You are not currently logged in.
Access JSTOR through your library or other institution:
If You Use a Screen ReaderThis content is available through Read Online (Free) program, which relies on page scans. Since scans are not currently available to screen readers, please contact JSTOR User Support for access. We'll provide a PDF copy for your screen reader.
Issues, Economics, and the Dynamics of Multiparty Elections: The British 1987 General Election
R. Michael Alvarez, Jonathan Nagler and Shaun Bowler
The American Political Science Review
Vol. 94, No. 1 (Mar., 2000), pp. 131-149
Published by: American Political Science Association
Stable URL: http://www.jstor.org/stable/2586385
Page Count: 19
You can always find the topics here!Topics: Voting, Political science, Economic inflation, Conservatism, Political parties, Economic models, Unemployment, Political elections, Taxes, Simulations
Were these topics helpful?See somethings inaccurate? Let us know!
Select the topics that are inaccurate.
Since scans are not currently available to screen readers, please contact JSTOR User Support for access. We'll provide a PDF copy for your screen reader.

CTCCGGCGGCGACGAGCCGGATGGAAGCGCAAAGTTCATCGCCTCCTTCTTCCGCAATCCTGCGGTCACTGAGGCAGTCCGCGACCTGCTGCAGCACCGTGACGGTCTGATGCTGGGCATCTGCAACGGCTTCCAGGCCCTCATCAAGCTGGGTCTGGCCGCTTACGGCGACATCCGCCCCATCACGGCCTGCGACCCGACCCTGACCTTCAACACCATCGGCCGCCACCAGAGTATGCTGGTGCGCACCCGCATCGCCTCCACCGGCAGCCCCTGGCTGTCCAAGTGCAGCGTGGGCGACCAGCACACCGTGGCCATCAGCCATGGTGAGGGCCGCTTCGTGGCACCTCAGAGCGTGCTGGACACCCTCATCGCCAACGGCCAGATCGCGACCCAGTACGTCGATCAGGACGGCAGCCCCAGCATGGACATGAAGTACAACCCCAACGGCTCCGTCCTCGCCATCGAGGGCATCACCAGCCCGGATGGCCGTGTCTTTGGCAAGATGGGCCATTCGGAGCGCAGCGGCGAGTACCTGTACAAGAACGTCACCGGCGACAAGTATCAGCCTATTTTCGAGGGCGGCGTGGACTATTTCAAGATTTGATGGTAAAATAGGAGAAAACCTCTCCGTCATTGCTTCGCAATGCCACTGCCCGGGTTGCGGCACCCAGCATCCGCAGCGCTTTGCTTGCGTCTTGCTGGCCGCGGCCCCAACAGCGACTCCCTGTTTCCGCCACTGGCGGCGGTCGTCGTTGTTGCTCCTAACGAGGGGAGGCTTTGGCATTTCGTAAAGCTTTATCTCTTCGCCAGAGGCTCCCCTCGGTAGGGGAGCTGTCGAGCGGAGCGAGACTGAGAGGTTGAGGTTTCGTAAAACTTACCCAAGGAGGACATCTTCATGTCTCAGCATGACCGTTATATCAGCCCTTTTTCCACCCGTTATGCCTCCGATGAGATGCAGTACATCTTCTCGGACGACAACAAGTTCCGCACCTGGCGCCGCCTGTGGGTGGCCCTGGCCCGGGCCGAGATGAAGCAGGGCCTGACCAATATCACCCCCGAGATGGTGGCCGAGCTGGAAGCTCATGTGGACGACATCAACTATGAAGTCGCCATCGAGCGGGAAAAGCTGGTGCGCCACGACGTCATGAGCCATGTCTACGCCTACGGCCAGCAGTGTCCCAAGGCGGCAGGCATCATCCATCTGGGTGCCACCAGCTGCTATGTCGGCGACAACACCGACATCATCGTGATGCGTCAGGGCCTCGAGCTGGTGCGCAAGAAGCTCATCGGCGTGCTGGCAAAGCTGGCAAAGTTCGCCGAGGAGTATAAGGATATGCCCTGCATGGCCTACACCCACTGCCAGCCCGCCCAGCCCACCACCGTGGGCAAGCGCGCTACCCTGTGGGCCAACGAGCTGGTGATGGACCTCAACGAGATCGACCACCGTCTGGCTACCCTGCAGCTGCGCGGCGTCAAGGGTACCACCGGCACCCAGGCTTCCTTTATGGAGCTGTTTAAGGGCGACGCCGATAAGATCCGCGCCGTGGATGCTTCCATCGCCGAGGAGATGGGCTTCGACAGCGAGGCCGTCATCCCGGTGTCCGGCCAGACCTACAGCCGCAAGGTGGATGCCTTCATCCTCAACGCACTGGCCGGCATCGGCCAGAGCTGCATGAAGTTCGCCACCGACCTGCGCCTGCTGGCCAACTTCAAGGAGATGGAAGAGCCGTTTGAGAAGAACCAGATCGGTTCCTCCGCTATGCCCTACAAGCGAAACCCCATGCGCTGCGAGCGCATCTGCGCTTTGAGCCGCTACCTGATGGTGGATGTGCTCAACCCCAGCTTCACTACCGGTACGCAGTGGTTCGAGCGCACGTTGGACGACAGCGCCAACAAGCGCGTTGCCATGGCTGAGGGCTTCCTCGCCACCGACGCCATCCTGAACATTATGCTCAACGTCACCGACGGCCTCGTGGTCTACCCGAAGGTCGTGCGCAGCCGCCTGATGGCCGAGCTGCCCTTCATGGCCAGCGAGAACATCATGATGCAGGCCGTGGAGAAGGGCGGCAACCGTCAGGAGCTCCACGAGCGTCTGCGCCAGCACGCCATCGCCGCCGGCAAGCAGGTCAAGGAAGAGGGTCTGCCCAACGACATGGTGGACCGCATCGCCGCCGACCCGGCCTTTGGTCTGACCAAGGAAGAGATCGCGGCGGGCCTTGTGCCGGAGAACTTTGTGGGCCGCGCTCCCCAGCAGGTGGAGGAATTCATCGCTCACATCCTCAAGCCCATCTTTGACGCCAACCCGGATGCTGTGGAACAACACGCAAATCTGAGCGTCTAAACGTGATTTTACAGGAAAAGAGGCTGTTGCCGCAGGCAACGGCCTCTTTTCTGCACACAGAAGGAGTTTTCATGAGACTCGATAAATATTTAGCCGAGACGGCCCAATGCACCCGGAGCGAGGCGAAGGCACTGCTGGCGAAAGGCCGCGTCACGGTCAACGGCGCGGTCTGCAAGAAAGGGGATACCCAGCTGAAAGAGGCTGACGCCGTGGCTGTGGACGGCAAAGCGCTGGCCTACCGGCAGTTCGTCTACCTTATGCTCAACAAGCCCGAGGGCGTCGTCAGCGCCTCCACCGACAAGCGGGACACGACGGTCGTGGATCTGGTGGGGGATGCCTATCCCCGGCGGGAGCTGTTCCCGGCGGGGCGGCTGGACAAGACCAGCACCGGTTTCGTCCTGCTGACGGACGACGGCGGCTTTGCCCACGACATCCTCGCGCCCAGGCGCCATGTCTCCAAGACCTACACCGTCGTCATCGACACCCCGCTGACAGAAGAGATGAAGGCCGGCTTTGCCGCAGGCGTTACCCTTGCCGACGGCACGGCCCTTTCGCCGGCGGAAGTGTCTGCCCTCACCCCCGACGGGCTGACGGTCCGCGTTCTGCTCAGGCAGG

Preview not available
We offer a model of multiparty elections that combines voters' retrospective economic evaluations with consideration of parties' issue positions and the issue preferences of voters. We show that both policy issues and the state of the economy matter in British elections. In 1987 voters made a largely retrospective evaluation of the Conservatives based on economic performance; those who rejected the Conservative Party chose between Labour and Alliance based on issue positions. Through simulations we move the parties in the issue space and reestimate vote shares as well as hypothesize an alternative distribution of views on the economy, and we show that Labour had virtually no chance to win with a centrist party as a viable alternative. The predictions from our 1987 simulations are supported in an analysis of the 1992 British election. We argue for multinomial probit in studying three-party elections because it allows for a richer formulation of politics than do competing methods.
The American Political Science Review © 2000 American Political Science Association